Tagged: science communication

In science communication, words matter - Lately, In Science

Sarah-Jane O'Connor Jun 21, 2019

Being a grammar nerd isn’t always the best way to win friends and influence people, but today I’m yet again reminded why it’s important to get our words right. Yesterday, the Environmental Protection Authority released its annual HSNO Monitoring report, which includes data on hazardous substances and new organisms managed under the HSNO Act. This year, they’ve expanded their … Read More

Dissecting the Insect Apocalypse - Guest Work

Guest Author Apr 09, 2019

Tom Saunders Studies on insect declines published over the last few years have thrown up some scary headlines. “The insect apocalypse is here” proclaims the New York Times, warning the pace of insect declines could spell catastrophe within decades. It’s a grim picture, but how accurate is it? In late 2017, European scientists reported a 75% decline in insects over the last … Read More

Taming inaccurate health and science news: could editors help? - Code for life

Grant Jacobs Feb 07, 2019

A recent study found most of the 10 most popular ‘health’ articles of 2018 were inaccurate. Similar but less skewed results were seen for the top 100 articles. I dislike pointing fingers. For these things, they tend to point at journalists and social media. Instead, I’d like to highlight something less talked about when discussing inaccurate health and science news: … Read More

The loose boobies of deathly cold, humour, entertainment, and science communication - Code for life

Grant Jacobs Feb 02, 2019

Last night a clever tweet written by art+science fan ‘girlyratfish’ (@girlyratfish) amused me: – Her riff of the TV news image uses a clever analogy to explain why climate change has affected the polar vortex. It reminded me of an issue in science communication: how do you reach those who never watch or read science … Read More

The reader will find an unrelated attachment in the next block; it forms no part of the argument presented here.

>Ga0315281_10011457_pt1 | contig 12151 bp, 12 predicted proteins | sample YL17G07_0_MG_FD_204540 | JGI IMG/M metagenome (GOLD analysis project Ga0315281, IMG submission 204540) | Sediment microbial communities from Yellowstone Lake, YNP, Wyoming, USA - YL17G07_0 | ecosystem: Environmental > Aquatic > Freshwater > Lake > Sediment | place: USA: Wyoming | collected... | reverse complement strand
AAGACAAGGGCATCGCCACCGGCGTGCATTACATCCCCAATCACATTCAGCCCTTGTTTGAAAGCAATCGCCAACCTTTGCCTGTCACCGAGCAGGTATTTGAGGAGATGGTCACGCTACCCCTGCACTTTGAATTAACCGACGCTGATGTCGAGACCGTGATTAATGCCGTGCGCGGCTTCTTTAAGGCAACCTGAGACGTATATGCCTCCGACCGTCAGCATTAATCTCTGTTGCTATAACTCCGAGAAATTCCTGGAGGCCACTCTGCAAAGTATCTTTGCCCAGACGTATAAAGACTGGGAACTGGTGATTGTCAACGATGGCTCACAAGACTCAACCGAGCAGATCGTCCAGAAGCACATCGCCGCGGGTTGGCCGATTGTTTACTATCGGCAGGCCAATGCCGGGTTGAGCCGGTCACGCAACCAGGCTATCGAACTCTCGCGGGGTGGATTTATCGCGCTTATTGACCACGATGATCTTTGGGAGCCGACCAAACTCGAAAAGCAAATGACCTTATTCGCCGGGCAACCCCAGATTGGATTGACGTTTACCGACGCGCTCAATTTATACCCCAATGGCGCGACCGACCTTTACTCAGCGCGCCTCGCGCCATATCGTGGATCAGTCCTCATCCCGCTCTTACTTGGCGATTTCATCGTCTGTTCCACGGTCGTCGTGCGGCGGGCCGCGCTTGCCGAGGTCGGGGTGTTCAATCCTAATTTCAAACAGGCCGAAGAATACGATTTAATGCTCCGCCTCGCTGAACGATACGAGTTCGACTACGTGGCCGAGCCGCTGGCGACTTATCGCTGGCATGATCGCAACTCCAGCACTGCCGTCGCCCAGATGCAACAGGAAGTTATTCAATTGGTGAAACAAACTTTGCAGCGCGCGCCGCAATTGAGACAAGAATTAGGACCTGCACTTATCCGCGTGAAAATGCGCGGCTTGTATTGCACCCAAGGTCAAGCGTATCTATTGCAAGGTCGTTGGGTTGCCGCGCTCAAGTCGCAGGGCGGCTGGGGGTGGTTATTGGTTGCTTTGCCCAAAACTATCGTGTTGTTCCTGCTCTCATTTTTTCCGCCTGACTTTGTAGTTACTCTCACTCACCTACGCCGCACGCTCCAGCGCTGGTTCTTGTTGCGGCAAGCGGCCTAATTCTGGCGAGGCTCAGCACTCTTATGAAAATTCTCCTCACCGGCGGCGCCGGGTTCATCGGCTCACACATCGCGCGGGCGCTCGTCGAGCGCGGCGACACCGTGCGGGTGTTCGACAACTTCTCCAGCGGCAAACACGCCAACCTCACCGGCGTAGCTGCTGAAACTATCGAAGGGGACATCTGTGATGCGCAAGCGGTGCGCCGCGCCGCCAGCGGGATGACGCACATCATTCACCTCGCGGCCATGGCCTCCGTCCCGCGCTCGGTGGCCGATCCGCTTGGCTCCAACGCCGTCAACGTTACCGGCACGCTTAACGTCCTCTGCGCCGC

It’s crowded at the edge of the solar system   - Out of Space

Duncan Steel Jan 01, 2019

Looking out at the stars it would be easy to think that the solar system is mostly empty, bar the handful of planets circuiting the Sun and the occasional comet we see passing by. The reality, we now know, is that the edge of the solar system contains a vast population of substantial objects orbiting just beyond Neptune, one of … Read More

And so this is Christmas… - Out of Space

Duncan Steel Dec 19, 2018

The date of Christmas is a matter many find confusing, and yet the adopted anniversary is easy to understand if you follow through the history, astronomy and human biology that are involved.  Why is the Nativity commemorated on December 25th, when it is clear Jesus was not actually born on that date? And how can a year be termed “Before … Read More